92nd American Meteorological Society Annual Meeting (January 22-26, 2012)

Thursday, 26 January 2012: 9:15 AM
Using Satellite Atmospheric Infrared Sounder (AIRS) and a Ground-Based Global Positioning Satellite (GPS) Network to Validate the Precipitable Water Vapor (PWV) in Global Climate Models (GCMs) and Numerical Weather Prediction (NWP) Regional Reanalysis
Room 257 (New Orleans Convention Center )
Jacola A. Roman, CIMSS/Univ. of Wisconsin, Madison, WI; and S. A. Ackerman, R. Knuteson, H. Revercomb, W. L. Smith Sr., and D. Tobin
Manuscript (947.5 kB)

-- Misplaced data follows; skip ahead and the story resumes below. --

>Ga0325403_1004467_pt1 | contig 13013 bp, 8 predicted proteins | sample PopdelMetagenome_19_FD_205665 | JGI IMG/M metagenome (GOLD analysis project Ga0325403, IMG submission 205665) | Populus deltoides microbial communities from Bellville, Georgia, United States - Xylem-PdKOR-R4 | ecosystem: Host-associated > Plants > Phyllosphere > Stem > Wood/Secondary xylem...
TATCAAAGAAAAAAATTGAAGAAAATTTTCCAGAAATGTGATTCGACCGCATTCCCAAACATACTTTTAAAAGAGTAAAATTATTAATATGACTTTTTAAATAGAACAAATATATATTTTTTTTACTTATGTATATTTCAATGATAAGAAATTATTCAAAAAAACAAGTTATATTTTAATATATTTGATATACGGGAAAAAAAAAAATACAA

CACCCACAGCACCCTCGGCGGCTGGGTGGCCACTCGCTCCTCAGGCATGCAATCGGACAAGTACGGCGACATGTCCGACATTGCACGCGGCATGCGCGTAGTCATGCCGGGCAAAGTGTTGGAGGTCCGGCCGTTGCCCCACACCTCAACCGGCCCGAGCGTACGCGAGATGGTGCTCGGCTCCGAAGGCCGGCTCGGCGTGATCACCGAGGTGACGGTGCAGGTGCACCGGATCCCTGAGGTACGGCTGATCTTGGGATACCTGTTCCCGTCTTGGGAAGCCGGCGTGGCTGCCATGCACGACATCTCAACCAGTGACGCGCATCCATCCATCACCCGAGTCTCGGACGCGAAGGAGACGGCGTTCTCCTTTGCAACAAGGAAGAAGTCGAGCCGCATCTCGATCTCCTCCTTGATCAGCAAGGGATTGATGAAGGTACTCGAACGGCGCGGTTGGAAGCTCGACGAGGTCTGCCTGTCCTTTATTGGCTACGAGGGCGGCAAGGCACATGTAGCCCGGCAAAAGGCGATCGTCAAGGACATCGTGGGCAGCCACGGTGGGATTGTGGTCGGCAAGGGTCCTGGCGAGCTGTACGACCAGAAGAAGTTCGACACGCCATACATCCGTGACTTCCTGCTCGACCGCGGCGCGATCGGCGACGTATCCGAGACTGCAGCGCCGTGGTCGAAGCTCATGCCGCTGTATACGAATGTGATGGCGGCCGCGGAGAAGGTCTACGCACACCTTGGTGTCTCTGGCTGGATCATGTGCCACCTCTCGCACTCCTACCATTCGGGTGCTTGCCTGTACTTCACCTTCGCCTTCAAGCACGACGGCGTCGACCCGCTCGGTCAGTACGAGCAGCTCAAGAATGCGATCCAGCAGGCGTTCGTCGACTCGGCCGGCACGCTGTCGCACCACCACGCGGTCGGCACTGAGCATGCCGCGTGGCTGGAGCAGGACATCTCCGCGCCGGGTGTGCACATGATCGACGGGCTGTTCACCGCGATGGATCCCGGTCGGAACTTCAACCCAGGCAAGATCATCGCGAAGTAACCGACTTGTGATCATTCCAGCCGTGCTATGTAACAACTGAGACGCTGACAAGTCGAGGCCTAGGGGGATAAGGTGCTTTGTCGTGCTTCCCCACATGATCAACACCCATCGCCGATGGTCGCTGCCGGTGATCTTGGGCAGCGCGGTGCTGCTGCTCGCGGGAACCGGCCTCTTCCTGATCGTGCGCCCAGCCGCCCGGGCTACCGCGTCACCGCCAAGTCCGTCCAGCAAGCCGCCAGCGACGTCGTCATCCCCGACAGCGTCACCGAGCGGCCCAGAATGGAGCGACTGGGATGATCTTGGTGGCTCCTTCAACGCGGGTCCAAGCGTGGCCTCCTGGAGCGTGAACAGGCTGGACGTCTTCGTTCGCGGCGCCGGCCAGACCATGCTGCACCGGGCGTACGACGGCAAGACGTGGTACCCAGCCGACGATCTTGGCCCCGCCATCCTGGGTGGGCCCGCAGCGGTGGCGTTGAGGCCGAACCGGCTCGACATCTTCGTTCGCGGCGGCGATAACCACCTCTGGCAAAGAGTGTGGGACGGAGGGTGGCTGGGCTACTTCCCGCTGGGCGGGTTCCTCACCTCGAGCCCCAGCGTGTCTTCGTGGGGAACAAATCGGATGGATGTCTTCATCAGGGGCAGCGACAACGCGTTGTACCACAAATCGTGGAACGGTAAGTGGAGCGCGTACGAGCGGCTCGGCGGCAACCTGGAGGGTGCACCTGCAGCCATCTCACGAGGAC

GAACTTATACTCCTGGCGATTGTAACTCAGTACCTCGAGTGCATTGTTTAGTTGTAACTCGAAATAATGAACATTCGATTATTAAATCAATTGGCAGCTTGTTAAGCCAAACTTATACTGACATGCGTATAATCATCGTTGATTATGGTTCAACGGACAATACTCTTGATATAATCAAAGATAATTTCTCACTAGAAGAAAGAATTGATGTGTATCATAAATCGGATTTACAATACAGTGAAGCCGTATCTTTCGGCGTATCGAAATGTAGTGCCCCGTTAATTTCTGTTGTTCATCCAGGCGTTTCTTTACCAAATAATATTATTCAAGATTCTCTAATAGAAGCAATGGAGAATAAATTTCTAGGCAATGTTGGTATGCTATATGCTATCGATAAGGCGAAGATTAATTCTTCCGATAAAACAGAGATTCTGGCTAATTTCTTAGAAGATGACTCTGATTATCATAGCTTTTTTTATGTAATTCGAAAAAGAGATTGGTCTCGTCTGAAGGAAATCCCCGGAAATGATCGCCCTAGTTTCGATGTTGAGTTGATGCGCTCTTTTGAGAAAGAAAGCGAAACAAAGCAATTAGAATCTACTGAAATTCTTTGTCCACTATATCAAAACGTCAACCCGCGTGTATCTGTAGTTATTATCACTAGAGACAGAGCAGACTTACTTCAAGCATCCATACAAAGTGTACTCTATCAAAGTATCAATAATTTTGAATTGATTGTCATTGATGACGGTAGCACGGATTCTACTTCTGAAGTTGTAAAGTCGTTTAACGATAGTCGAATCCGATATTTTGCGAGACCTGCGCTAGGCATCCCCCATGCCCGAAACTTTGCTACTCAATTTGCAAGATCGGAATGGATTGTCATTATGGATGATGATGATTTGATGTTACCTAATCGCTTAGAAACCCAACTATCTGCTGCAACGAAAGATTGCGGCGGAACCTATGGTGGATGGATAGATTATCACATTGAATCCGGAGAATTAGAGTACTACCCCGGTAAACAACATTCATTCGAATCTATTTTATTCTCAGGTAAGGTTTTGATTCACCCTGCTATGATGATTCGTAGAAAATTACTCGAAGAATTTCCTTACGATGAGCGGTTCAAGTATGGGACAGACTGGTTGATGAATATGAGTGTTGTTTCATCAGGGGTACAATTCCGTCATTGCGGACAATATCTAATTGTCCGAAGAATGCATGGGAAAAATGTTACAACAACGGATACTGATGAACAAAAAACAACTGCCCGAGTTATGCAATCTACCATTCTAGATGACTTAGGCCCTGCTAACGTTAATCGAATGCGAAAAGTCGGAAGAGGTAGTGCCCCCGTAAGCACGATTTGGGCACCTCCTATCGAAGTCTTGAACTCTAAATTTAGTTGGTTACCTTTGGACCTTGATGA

Precipitable Water Vapor (PWV) is defined as the amount of liquid water that would be produced if all of the water vapor in an atmospheric column were condensed. It is a very useful parameter for forecasters to determine atmospheric stability and the probability of convection and severe weather forecast using Numerical Weather Prediction (NWP) models. The total water content of the atmosphere is also a key climate feedback parameter in global climate models (GCMs). The Atmospheric Infrared Sounder (AIRS) on the NASA Aqua satellite is the first of a new generation of satellite sensors that provides the capability to retrieve water vapor profiles at high vertical resolution. The operational follow-on to the AIRS is the Joint Polar Satellite System (JPSS) Cross-track Infrared Sounder (CrIS) planned for launch on the NPP satellite in late 2011. The CrIS will provide the U.S. component of the joint U.S./European operational weather satellite system. The Infrared Atmospheric Sounding Interferometer (IASI) was launched on METOP-A in October 2006 and is currently operated by EUMETSAT. A long record of observations is anticipated from this new network of advanced IR sounders that will provide a wealth of information on the thermodynamic state of the atmosphere. Among other atmospheric observables, the NASA AIRS science team has produced a global dataset of PWV beginning in September 2002 and continuing through the current date (July 2011). The accuracy of this dataset will be assessed using ground truth data at the U.S. Department of Energy (DOE) Atmospheric Radiation Measurement (ARM) program Southern Great Plains (SGP) site located near Lamont, OK. Among other instrumentation, this site contains a GPS receiver, part of a larger regional network of ground-based receivers called SuomiNet. The purpose of this study is to compare the retrievals of PWV from satellite-based infrared sounding instruments (AIRS) to ground-based GPS instruments. After assessing the accuracy of the satellite retrievals using ground-truth, the AIRS and GPS observations will be used to validate both climate model predictions from the IPCC AR4 model inter-comparison as well as a NWP regional reanalysis dataset (NARR). Results are presented that highlight the PWV climatology from the satellite sensor data record and quantify the differences and agreement between the satellite retrievals, GPS observations, and model outputs on monthly averages.

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